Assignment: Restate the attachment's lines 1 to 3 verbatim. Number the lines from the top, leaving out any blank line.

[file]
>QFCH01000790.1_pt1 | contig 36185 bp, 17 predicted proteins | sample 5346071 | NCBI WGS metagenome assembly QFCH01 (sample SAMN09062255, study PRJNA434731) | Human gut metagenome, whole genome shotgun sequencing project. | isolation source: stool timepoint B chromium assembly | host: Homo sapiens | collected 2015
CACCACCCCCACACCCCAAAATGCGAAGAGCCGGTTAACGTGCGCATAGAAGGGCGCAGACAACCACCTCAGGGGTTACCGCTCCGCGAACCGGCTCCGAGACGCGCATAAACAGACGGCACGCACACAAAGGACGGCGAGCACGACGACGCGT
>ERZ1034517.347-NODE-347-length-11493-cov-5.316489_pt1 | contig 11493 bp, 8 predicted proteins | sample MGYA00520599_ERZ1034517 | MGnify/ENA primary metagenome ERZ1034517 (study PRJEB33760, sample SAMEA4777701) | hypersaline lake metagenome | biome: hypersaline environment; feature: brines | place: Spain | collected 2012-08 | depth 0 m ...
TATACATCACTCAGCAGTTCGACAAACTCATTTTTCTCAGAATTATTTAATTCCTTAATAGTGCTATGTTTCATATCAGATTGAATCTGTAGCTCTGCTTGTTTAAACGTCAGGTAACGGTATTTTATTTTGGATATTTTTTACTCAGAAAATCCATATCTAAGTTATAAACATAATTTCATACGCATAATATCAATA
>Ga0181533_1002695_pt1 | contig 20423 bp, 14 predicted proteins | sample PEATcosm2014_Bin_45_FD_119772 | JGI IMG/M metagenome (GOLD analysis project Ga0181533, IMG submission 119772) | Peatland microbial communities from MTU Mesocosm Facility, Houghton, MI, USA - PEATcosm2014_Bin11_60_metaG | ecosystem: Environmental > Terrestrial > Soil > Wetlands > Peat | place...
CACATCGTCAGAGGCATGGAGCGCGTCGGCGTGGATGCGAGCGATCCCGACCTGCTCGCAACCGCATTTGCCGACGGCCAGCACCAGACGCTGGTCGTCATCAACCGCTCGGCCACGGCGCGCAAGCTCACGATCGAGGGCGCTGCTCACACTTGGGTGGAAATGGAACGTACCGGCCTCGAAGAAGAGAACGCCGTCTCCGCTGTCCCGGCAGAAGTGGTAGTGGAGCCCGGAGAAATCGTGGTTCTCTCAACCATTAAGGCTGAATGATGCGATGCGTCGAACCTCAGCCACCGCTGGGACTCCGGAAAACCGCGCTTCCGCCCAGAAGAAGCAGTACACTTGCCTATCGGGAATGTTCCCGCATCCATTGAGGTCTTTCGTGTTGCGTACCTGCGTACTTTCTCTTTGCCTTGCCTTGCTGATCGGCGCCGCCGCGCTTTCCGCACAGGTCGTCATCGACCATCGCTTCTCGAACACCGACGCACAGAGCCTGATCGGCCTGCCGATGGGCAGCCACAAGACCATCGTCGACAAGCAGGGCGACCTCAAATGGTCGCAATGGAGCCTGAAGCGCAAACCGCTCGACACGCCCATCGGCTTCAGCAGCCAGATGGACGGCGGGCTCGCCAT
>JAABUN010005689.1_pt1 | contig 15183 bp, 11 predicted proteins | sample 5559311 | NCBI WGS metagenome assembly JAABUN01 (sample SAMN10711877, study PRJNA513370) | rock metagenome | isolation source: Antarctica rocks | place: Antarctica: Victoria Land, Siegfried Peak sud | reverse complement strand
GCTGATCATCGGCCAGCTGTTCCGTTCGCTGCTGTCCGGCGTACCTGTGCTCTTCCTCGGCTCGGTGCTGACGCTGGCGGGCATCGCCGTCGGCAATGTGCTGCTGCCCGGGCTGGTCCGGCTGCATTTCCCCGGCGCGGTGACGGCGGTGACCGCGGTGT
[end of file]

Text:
>QFCH01000790.1_pt1 | contig 36185 bp, 17 predicted proteins | sample 5346071 | NCBI WGS metagenome assembly QFCH01 (sample SAMN09062255, study PRJNA434731) | Human gut metagenome, whole genome shotgun sequencing project. | isolation source: stool timepoint B chromium assembly | host: Homo sapiens | collected 2015
CACCACCCCCACACCCCAAAATGCGAAGAGCCGGTTAACGTGCGCATAGAAGGGCGCAGACAACCACCTCAGGGGTTACCGCTCCGCGAACCGGCTCCGAGACGCGCATAAACAGACGGCACGCACACAAAGGACGGCGAGCACGACGACGCGT
>ERZ1034517.347-NODE-347-length-11493-cov-5.316489_pt1 | contig 11493 bp, 8 predicted proteins | sample MGYA00520599_ERZ1034517 | MGnify/ENA primary metagenome ERZ1034517 (study PRJEB33760, sample SAMEA4777701) | hypersaline lake metagenome | biome: hypersaline environment; feature: brines | place: Spain | collected 2012-08 | depth 0 m ...